Akinesia: Causes, Symptoms, Treatment
What Is Akinesia?
Akinesia is a medical condition in which there is absence of normal motor functions or slowness in a person, which causes impaired muscle movements. Basically patient suffering from akinesia does not have any normal bodily movements. Akinesia can be caused by paralysis (temporary or permanent), or being in a coma. Akinesia might interfere with all parts of body or only one region in the body.
Majority of antipsychotic drugs cause akinesia as a side effect. In akinesia, patient is apathetic in nature and there is decrease in unplanned movements. All these side effects are similar to the apathy and slowness, which is associated with depression or schizophrenia and for this reason akinesia can be frequently misdiagnosed or left untreated.
Causes of Akinesia
Akinesia can be caused by a number of medical ailments which resemble Parkinson's disease. However, it is not clear which causes the abnormal nerve functioning, which is connected to these types of disorders, so, the exact cause behind akinesia is not clear. There are certain medicines and situations which can cause akinesia. Trauma/injury to the basal ganglia of the brain can also cause akinesia.
Medications or medical conditions, which cause symptoms resembling Parkinson's disease, including akinesia, are:
- Shy-Drager syndrome is a rare condition which causes deterioration in the patient's body and produces symptoms resembling Parkinson's disease including akinesia.
- Medications, such as antipsychotics, which are given for schizophrenia and severe paranoia causes a person to have symptoms which resemble Parkinson's disease including akinesia. Patient starts to experience these symptoms several weeks after starting to take antipsychotic medications.
- Blood vessel syndromes, such as atherosclerosis and stroke, also can cause symptoms resembling Parkinson's disease including akinesia.
- Street drugs, such as MPTP (synthetic heroin), causes severe Parkinson's disease and its symptoms including akinesia.
Symptoms of Akinesia
Akinesia means "without movement." This is a condition where a person experiences loss of or decrease in motor functions.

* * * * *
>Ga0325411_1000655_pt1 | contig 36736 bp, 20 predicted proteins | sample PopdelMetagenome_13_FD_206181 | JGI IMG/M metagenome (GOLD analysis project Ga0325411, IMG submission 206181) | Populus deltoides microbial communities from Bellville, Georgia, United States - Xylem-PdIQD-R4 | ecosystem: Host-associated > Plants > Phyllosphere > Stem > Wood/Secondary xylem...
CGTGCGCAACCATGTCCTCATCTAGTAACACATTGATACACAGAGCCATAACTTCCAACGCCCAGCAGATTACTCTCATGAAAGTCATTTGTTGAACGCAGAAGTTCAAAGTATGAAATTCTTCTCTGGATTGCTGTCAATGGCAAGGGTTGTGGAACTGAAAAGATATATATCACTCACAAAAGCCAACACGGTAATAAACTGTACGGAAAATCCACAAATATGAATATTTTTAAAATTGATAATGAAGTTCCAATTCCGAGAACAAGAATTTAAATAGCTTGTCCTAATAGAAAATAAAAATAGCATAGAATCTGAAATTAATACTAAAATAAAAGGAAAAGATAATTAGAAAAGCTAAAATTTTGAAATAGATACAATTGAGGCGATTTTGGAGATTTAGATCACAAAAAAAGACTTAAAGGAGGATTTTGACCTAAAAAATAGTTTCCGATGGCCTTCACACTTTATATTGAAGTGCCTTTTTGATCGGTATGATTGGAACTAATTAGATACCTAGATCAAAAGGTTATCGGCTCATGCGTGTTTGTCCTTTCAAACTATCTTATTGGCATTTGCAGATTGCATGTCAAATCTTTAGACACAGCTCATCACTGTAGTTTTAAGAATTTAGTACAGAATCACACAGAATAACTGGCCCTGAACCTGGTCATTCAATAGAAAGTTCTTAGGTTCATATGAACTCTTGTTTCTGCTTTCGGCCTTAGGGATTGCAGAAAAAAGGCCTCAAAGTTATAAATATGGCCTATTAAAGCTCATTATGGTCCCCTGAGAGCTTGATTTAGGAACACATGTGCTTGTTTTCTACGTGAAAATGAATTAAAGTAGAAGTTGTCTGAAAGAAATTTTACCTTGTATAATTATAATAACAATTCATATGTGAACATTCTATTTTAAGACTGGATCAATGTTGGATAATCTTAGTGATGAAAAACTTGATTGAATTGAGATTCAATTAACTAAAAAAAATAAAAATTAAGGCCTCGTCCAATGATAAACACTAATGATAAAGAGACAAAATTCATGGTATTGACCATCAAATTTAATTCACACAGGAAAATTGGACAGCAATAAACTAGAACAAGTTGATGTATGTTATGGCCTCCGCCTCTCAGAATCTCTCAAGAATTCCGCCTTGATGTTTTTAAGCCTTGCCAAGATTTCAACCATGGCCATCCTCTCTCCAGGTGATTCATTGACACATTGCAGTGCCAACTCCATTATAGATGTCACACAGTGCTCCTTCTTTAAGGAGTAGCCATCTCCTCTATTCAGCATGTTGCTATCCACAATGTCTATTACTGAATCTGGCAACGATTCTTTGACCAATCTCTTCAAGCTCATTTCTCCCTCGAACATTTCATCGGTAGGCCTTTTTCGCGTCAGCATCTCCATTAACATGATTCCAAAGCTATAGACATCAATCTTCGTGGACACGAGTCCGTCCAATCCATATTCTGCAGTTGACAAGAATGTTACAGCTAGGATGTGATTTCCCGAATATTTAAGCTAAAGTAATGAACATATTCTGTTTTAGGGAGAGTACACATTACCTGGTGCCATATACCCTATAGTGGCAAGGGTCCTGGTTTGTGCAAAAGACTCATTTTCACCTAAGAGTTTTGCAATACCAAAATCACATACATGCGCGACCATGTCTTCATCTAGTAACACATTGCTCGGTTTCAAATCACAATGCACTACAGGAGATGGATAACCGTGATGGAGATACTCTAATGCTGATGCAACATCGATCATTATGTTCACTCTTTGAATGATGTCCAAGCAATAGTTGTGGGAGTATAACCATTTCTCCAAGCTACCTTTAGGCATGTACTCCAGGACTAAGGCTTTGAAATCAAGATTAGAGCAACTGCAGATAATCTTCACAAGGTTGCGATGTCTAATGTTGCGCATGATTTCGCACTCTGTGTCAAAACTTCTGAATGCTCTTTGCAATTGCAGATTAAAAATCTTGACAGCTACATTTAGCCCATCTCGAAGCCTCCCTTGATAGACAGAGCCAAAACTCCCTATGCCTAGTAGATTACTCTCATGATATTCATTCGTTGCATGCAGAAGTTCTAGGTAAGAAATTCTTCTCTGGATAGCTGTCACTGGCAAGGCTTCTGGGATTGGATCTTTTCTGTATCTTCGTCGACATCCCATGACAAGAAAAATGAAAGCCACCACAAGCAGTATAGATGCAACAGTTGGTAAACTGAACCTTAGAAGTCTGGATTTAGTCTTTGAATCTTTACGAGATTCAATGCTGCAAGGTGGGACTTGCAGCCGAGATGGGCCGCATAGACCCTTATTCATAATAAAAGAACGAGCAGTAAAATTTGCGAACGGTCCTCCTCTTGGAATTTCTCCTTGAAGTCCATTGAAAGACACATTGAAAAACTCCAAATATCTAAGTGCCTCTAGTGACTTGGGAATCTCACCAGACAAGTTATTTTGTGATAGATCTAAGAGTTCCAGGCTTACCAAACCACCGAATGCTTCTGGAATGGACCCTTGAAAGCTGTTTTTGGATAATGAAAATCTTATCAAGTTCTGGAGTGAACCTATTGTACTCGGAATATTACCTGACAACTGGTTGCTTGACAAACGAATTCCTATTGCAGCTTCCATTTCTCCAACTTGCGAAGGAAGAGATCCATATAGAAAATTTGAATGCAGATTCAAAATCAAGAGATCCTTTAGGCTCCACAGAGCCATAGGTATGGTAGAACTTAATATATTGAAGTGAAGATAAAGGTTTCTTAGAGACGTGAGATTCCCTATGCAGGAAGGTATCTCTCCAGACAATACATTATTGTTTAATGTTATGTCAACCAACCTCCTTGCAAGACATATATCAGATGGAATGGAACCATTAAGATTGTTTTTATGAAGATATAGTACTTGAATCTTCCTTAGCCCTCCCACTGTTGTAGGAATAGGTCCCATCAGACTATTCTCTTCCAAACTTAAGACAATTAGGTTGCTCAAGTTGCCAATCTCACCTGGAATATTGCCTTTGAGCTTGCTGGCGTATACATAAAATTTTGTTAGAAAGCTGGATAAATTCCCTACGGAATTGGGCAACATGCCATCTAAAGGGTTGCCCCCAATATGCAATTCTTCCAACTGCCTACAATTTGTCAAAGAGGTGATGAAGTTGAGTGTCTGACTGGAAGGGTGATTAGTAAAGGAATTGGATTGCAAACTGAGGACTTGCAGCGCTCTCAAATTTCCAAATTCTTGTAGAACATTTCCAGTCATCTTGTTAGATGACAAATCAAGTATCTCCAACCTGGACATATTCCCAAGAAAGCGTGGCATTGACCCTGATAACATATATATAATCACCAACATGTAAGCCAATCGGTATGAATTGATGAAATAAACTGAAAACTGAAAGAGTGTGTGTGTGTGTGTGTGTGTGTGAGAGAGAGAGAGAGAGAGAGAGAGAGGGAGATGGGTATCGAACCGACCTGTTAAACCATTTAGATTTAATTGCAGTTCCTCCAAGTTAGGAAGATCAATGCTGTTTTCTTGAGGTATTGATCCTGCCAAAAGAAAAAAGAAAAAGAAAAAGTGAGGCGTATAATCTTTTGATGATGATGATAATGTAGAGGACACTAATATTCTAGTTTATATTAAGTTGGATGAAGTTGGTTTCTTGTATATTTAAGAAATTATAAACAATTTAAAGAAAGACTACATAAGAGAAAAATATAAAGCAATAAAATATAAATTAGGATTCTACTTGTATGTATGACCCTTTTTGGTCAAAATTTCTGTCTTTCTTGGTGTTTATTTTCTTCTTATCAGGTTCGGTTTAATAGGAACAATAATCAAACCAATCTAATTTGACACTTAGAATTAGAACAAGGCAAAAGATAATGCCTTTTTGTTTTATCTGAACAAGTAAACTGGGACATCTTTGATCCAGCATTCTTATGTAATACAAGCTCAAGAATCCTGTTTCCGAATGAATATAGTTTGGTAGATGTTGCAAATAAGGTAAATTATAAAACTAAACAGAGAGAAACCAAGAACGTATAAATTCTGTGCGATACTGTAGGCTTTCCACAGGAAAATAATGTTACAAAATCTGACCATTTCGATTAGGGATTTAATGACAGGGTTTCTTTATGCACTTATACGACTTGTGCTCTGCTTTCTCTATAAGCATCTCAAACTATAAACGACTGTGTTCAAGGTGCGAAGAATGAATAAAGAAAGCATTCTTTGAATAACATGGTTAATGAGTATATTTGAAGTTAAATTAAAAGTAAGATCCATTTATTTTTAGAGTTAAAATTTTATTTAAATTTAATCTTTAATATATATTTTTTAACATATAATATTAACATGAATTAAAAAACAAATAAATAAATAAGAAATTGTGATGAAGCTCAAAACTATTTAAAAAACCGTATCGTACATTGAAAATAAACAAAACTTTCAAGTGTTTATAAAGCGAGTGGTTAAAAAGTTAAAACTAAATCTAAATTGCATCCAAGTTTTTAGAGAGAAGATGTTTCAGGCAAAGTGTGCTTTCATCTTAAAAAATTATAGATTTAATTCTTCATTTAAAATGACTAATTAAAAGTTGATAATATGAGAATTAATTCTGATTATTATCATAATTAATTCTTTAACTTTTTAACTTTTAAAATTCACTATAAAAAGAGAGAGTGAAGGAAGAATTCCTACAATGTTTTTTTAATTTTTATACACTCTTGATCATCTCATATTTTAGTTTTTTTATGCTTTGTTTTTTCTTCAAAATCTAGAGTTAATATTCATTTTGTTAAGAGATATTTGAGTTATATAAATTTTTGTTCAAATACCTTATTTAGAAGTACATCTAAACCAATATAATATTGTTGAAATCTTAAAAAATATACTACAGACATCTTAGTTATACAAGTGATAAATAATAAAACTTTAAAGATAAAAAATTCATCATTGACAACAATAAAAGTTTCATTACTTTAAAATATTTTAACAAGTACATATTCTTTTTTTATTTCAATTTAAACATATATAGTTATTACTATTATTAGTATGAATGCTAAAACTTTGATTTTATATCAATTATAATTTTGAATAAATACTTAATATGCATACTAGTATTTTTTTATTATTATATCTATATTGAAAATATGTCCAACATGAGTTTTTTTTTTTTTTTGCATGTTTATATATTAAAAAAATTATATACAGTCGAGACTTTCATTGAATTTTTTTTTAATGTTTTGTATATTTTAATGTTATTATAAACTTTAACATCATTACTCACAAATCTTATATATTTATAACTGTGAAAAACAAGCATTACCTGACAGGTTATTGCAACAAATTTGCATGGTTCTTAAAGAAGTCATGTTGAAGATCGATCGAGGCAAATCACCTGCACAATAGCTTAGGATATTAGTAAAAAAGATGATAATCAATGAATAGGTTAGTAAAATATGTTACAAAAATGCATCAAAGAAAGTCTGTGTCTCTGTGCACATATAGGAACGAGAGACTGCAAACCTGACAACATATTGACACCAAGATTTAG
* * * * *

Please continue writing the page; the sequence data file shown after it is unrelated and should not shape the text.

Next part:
Patient can experience akinesia with various medical disorders; but most commonly with Parkinson's disease. It also commonly occurs as a side effect to some medications and any trauma or injury to the brain, particularly the basal ganglia of the brain.
- The commonest symptoms experienced in and along with akinesia is apathy where the patient is indifferent to everything and everybody and there is lack of interest to the surroundings.
- In akinesia, there is also significant decrease in the patient's movements, especially in spontaneous movements and reflexes.
- In akinesia, the patient's face also appears fixed and expressionless.
- Patients suffering from akinesia rarely blinks his/her eyelids and the patient's manner of speech is monotonous with absence of modulation.
- The patient also gets easily tired when told to do repetitive movements. Additionally, patient also cannot perform normal tasks which require simultaneous and sequential actions.
- In severe cases of akinesia, the patient can be completely immobile or disabled.
Treatment depends on the disease, which is causing akinesia and severity of the condition. Patients need to understand that akinesia is occurring as a result of some other diagnosed medical problem and is occurring as a complication or a side effect.
Patients suffering from Parkinson's disease can also experience akinetic crisis where the patient experiences severe disability to move. This condition occurs when a patient undergoes prolonged therapy consisting of L-DOPA or levo-dihydroxyphenylalanine. This condition is alleviated by giving intravenous iron in the form of ferri-ferro-complex with the patients regaining significant ability for movement again.
The dosage administered decides the amount of akinetic crisis alleviated. The larger the dose, the more significant is the improvement; but it is important to first assess the patient's condition and the severity of akinetic crisis before deciding on the dosage. After this, the iron administration should be tapered carefully and its withdrawal should be carefully managed and monitored. If there is improper withdrawal, then it can trigger the relapse of an akinetic crisis.
Treatment for Akinesia
- Treatment varies and depends on the underlying medical condition causing akinesia and mostly is similar to treatment for Parkinson's disease.
- If a person is bedridden for several months then that individual can develop akinesia, especially in the lower extremities. In such cases, physical therapy is the main line of treatment to regain strength and use of the legs.
- Patient needs to consult a doctor who specializes in such types of movement disorders.